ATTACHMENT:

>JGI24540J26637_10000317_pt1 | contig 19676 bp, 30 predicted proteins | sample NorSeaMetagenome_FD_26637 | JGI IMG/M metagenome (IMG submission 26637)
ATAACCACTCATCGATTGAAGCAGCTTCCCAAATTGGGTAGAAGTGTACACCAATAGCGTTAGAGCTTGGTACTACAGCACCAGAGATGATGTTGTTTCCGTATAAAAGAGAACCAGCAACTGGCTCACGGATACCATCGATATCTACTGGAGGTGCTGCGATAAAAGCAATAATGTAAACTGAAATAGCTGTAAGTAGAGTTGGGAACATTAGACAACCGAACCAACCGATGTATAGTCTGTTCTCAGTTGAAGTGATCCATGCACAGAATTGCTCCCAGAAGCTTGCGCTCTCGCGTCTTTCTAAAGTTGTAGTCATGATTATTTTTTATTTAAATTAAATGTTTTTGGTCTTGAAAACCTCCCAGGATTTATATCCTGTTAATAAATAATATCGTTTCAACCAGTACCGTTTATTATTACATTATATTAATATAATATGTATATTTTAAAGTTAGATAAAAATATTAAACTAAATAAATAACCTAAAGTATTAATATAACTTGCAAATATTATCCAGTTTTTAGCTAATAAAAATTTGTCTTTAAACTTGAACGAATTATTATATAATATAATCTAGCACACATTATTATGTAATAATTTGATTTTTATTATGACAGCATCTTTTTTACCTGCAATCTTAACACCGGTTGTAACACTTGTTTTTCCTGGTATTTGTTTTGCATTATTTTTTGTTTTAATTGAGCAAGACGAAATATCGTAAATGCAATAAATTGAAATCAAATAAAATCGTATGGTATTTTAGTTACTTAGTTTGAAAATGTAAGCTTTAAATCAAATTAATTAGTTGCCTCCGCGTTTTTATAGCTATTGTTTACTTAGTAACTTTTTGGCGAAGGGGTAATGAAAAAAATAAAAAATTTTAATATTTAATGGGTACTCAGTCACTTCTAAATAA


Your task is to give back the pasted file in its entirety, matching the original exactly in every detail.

>JGI24540J26637_10000317_pt1 | contig 19676 bp, 30 predicted proteins | sample NorSeaMetagenome_FD_26637 | JGI IMG/M metagenome (IMG submission 26637)
ATAACCACTCATCGATTGAAGCAGCTTCCCAAATTGGGTAGAAGTGTACACCAATAGCGTTAGAGCTTGGTACTACAGCACCAGAGATGATGTTGTTTCCGTATAAAAGAGAACCAGCAACTGGCTCACGGATACCATCGATATCTACTGGAGGTGCTGCGATAAAAGCAATAATGTAAACTGAAATAGCTGTAAGTAGAGTTGGGAACATTAGACAACCGAACCAACCGATGTATAGTCTGTTCTCAGTTGAAGTGATCCATGCACAGAATTGCTCCCAGAAGCTTGCGCTCTCGCGTCTTTCTAAAGTTGTAGTCATGATTATTTTTTATTTAAATTAAATGTTTTTGGTCTTGAAAACCTCCCAGGATTTATATCCTGTTAATAAATAATATCGTTTCAACCAGTACCGTTTATTATTACATTATATTAATATAATATGTATATTTTAAAGTTAGATAAAAATATTAAACTAAATAAATAACCTAAAGTATTAATATAACTTGCAAATATTATCCAGTTTTTAGCTAATAAAAATTTGTCTTTAAACTTGAACGAATTATTATATAATATAATCTAGCACACATTATTATGTAATAATTTGATTTTTATTATGACAGCATCTTTTTTACCTGCAATCTTAACACCGGTTGTAACACTTGTTTTTCCTGGTATTTGTTTTGCATTATTTTTTGTTTTAATTGAGCAAGACGAAATATCGTAAATGCAATAAATTGAAATCAAATAAAATCGTATGGTATTTTAGTTACTTAGTTTGAAAATGTAAGCTTTAAATCAAATTAATTAGTTGCCTCCGCGTTTTTATAGCTATTGTTTACTTAGTAACTTTTTGGCGAAGGGGTAATGAAAAAAATAAAAAATTTTAATATTTAATGGGTACTCAGTCACTTCTAAATAA